Be a Man, my Son

In this post I want to start to look at how we may be unconsciously and unintentionally raising our sons for the trauma of warfare, and to be capable of killing.

In my last post, I suggested a list of possible characteristics that would be positive for a man to have in a war situation and another list negative to warfare. So let’s take Professor Goldstein’s* theory further. If, as he states, all boys are raised to be psychologically prepared for war – how are we doing this? How are we encouraging the characteristics from the first list in our sons and discouraging those in the second list?

Listing them briefly and in no particular order – here are some of the things I’ve thought of:

  • On the physical level, we encourage our son to be active and competitive at sport – we like to think that he will go out there with a ‘win at all costs’ attitude.
  • We want him to be able to defend himself against the local bully and to do this he has to learn to be tough and strong, so that if anyone mocks him, he can react aggressively.
  • Some things we may say we don’t like or approve of, but we still expect them from a boy. We expect him to get up to all kinds of risky, even dangerous, behaviour. There’s a certain pride in knowing that he is adventurous and courageous.
  • We may say that we don’t like it, but we expect him to kill things – insects, birds. Later we teach him how to do it effectively by making it into ‘fun’ with shooting practice and hunting.
  • We encourage his loyalty to his friends (never ‘rat’ on a friend) even if he has to lie to protect a friend’s dangerous or immoral behaviour. No parent would consciously want their son to support unethical behaviour – but we may nevertheless be giving him that message.
  • We send him to boarding school or scouts to re-enforce what we want him to be – and to bond with other boys rather than girls. (Please keep in mind that at no point do I say that there are no differences between boys and girls).

Moving to the second list, there are a whole lot of characteristics that we don’t accept in a boy – that we don’t want him to have:

  • We don’t like him to show sensitivity or vulnerability.
  • We praise him if doesn’t cry.
  • We make him ashamed when he shows that he is afraid.
  • We know he won’t be popular if he’s introspective, so we push him ‘out there’.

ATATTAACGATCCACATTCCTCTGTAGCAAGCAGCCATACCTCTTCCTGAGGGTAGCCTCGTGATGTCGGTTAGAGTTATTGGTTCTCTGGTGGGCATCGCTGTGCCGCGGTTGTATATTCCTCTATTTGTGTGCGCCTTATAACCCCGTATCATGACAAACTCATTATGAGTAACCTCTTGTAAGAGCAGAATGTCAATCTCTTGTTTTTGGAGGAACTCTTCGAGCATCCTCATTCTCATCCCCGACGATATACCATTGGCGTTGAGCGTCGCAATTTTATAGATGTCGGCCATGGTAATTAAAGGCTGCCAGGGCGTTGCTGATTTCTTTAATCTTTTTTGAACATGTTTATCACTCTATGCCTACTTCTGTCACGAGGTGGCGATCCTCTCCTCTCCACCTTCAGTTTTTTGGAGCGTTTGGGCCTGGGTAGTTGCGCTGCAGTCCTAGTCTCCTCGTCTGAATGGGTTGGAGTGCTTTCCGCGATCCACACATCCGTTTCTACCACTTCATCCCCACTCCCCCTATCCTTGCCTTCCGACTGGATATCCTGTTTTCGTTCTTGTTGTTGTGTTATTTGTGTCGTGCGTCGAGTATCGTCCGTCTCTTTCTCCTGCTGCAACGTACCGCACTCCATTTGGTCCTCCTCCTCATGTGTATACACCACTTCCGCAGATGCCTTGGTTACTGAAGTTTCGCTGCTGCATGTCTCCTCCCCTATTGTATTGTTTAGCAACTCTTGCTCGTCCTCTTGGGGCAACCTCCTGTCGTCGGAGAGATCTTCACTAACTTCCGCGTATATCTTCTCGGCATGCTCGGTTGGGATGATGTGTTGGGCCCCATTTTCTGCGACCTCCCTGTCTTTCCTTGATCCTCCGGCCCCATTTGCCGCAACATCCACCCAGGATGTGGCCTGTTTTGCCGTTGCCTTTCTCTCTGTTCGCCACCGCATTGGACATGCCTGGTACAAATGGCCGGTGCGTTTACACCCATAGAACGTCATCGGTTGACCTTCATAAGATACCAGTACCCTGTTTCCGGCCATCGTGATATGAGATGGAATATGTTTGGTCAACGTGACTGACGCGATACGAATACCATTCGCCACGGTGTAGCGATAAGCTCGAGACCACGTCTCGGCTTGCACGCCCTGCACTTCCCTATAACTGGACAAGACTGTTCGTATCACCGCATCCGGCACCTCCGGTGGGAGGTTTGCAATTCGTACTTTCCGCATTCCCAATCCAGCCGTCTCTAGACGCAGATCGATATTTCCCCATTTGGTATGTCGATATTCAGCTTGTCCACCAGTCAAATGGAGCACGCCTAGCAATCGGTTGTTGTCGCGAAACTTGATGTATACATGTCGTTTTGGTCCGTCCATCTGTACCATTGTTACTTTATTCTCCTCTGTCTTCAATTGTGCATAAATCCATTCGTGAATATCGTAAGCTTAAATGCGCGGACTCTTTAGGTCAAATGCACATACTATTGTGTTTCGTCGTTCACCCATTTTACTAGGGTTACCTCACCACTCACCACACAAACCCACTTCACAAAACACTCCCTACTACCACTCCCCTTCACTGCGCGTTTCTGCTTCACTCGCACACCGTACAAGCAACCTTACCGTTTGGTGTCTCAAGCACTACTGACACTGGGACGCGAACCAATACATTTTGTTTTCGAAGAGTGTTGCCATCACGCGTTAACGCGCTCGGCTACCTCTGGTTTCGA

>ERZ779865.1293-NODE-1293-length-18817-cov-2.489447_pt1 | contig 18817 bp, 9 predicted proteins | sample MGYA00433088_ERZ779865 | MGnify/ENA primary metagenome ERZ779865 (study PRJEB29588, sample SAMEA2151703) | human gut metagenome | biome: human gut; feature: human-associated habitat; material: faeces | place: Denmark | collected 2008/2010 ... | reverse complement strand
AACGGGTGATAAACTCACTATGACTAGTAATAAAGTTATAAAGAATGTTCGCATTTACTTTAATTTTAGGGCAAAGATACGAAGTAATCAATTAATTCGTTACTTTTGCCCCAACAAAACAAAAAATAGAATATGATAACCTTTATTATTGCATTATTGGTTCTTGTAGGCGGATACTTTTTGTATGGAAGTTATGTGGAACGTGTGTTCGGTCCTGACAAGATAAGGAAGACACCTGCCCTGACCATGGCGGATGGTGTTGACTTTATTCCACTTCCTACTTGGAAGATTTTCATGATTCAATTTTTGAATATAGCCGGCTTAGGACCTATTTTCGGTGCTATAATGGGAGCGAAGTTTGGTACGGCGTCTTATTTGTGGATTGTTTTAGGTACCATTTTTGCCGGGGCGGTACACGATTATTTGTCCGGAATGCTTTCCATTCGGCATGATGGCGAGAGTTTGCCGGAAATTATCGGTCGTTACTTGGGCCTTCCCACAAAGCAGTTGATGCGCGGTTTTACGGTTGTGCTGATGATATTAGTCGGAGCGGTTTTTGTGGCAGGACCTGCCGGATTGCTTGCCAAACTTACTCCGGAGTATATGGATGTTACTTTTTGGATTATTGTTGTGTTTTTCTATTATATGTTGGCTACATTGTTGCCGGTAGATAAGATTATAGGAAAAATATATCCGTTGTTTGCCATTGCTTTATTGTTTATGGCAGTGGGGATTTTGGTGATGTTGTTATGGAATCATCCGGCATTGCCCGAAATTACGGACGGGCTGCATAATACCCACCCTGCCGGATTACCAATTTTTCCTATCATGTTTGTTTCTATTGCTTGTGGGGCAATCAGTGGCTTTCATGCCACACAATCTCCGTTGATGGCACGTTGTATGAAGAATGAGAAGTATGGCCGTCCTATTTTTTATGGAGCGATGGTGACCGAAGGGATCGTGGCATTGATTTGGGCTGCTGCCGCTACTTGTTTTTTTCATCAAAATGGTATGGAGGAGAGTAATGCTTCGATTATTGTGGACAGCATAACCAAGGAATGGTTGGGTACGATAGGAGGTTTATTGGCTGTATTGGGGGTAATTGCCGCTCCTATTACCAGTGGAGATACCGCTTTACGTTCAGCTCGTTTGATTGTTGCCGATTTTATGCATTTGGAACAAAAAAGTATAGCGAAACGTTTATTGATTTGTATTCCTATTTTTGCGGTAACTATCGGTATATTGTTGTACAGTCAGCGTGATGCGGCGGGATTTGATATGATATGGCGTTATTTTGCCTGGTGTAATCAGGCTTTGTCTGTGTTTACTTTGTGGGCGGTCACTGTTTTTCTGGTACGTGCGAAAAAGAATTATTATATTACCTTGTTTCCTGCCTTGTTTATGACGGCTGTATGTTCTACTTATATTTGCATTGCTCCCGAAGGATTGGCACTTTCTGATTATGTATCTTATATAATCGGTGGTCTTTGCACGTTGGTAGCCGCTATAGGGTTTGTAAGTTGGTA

• We don’t take any time to teach him how to care for and nurture others.
  • We suppress his gentleness by pushing him towards rough play.
  • We belittle him if he does not violently defend himself against bullies.
  • We mock him if he plays with the wrong toys or if he plays with girls.

We pretend that there are characteristics that ‘real’ men don’t have and things that ‘real’ men don’t do. And then, if the boy doesn’t behave in the ‘proper’ way, we accuse him of weakness, of being like a girl. One of the tools parents frequently use is shame. We shame boys into the acceptable ‘male’ qualities. Fathers and mothers, teachers and friends all force these lessons onto boys – often causing them great personal pain.

All this indicates that boys have to undergo training to be men. A boy has to endure emotional and physical ordeals to simply ‘become a man’. Either he must rid himself of the non-acceptable male characteristics – or learn to hide them. As Goldstein* says, “men are not men automatically”.

 Are there men who have not been raised in this way?

If and when I stick my neck out on this subject among acquaintances, mothers of sons always seem to reply: “No. That’s no longer true. Young men are different now.” They say that their sons express their emotions and their thoughts. Their sons love playing with their own kids. Their sons would never be violent. And I believe these mothers. I’ve met many young men who are gentle, communicative and caring. There does seem to be a growing number of such men. From my experience, they tend to come from homes that are more financially-secure, more highly-educated, less conservative and traditional. Their mothers tend to be women who are aware, questioning and independent in thought. Hopefully their numbers are growing. Unfortunately I don’t think these young men are very representative of the majority of men.

In my following post, join me in trying to understand how it started – why we are training our sons to be fodder for war. And if we are training our sons in the attributes of a soldier, is it still necessary nowadays.

The discussion continues on

2 Responses to Be a Man, my Son

  1. Nikki SWanepoel says:

    Thanks for this.

  2. This is a really nice blog.

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